## Amusing Cribbage Facts

Have you ever wondered about the distribution of Cribbage scores for a hand pulled at random (with four cards in the hand and one card up)? Neither have I. But hey, this is the Web, and you never know when someone might want to know something like this.

Picking 5 cards from a 52-card deck gives roughly 2.5 million possible hands. Since exactly one card will be the up-turn, we need look at a mere 12,994,800 hands. My Sparc scoffs at such tiny numbers.

### Rules Used for Scoring

15's
Each combination of cards summing to 15 (where face cards are worth 10) counts 2 points.

Pairs (3-of-a-kind, etc.)
Each pair counts 2 points (hence 3-of-a-kind counts 6 points).

Runs
Each run of 3 or more cards (e.g., 5-6-7) counts the length of the run in points. Duplicate cards in the run count once for each combination, so A-A-2-3-3 counts 12 points as a quadruple run of 3 (not counting scoring from pairs). Aces are low.

Flushes
4-card flushes (in the hand only) count as 4 points; 5-card flushes count as 5 points.

His Nobs
A Jack in the hand of the same suit as the upcard counts 1 point.

### The Distribution

The various columns represent the score of the hand, the number of hands with that score (out of 12,994,800), and the percentage of such hands.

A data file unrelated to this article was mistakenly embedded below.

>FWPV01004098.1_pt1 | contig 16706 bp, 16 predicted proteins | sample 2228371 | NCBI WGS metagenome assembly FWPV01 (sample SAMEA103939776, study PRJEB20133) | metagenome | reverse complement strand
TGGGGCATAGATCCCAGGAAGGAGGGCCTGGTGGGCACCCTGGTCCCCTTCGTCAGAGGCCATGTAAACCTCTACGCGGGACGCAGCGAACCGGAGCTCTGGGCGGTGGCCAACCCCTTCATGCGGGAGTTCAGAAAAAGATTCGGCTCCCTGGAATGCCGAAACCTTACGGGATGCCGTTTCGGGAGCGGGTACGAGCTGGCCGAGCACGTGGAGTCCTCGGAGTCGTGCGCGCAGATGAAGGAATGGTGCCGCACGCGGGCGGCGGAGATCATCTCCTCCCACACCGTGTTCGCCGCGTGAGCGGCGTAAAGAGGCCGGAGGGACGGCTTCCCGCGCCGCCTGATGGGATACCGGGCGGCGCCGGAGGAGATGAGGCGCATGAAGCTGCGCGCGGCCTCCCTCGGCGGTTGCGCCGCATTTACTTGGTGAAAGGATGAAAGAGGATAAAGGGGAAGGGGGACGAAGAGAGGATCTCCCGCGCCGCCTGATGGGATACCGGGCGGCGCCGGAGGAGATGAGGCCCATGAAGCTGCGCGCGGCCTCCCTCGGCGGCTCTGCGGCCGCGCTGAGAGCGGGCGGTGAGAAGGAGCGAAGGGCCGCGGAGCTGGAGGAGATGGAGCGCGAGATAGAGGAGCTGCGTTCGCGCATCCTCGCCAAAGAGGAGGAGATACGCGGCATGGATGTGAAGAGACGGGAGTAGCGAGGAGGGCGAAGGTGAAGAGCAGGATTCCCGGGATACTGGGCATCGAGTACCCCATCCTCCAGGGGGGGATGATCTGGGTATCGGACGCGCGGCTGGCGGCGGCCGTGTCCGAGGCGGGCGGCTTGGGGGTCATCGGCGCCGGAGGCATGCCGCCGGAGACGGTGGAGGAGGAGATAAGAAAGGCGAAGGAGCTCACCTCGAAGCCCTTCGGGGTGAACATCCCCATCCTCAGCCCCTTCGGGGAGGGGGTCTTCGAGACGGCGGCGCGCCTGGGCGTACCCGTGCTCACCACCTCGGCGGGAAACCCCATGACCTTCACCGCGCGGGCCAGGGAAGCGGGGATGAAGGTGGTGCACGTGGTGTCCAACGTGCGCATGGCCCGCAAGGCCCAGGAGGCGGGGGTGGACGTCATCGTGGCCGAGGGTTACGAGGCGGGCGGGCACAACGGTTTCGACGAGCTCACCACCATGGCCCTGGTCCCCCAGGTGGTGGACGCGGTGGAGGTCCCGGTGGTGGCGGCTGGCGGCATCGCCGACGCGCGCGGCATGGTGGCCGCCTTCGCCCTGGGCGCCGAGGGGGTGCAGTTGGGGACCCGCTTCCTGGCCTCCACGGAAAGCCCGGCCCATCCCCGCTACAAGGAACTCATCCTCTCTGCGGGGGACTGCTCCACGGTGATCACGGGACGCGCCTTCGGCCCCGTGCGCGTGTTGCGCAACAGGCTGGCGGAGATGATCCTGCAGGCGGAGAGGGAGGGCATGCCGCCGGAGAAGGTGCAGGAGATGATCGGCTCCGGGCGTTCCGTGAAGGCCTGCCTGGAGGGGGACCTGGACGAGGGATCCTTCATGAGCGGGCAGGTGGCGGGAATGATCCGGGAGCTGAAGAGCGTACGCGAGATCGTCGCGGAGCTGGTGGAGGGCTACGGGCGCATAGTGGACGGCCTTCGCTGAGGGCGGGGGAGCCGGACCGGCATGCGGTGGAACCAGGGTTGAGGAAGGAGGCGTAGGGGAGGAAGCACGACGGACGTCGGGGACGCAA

0 1009008 7.7647 10 388740 2.9915 20 8068 0.0621 1 99792 0.7679 11 51680 0.3977 21 2496 0.0192 2 2813796 21.6532 12 317340 2.4421 22 444 0.0034 3 505008 3.8862 13 19656 0.1513 23 356 0.0027 4 2855676 21.9755 14 90100 0.6934 24 3680 0.0283 5 697508 5.3676 15 9168 0.0706 25 0 ------ 6 1800268 13.8538 16 58248 0.4482 26 0 ------ 7 751324 5.7817 17 11196 0.0862 27 0 ------ 8 1137236 8.7515 18 2708 0.0208 28 76 0.0006 9 361224 2.7798 19 0 ------ 29 4 0.00003

### The Code

Do you really think I'd make such difficult code available for public consumption? Am I prepared to have people point out bugs and poor coding tendencies? Do I want to hear about how many more comments I need to achieve an optimal comment-to-code ratio? Do you enjoy reading lots of silly questions?

### Acknowledgements

My officemate, Seth Copen Goldstein, wanted to receive credit as a co-author for this work (don't ask me why!), so...there it is. And despite his better judgment, Mike Mitzenmacher filled me in on the details of Cribbage rules (which I had partially forgotten).

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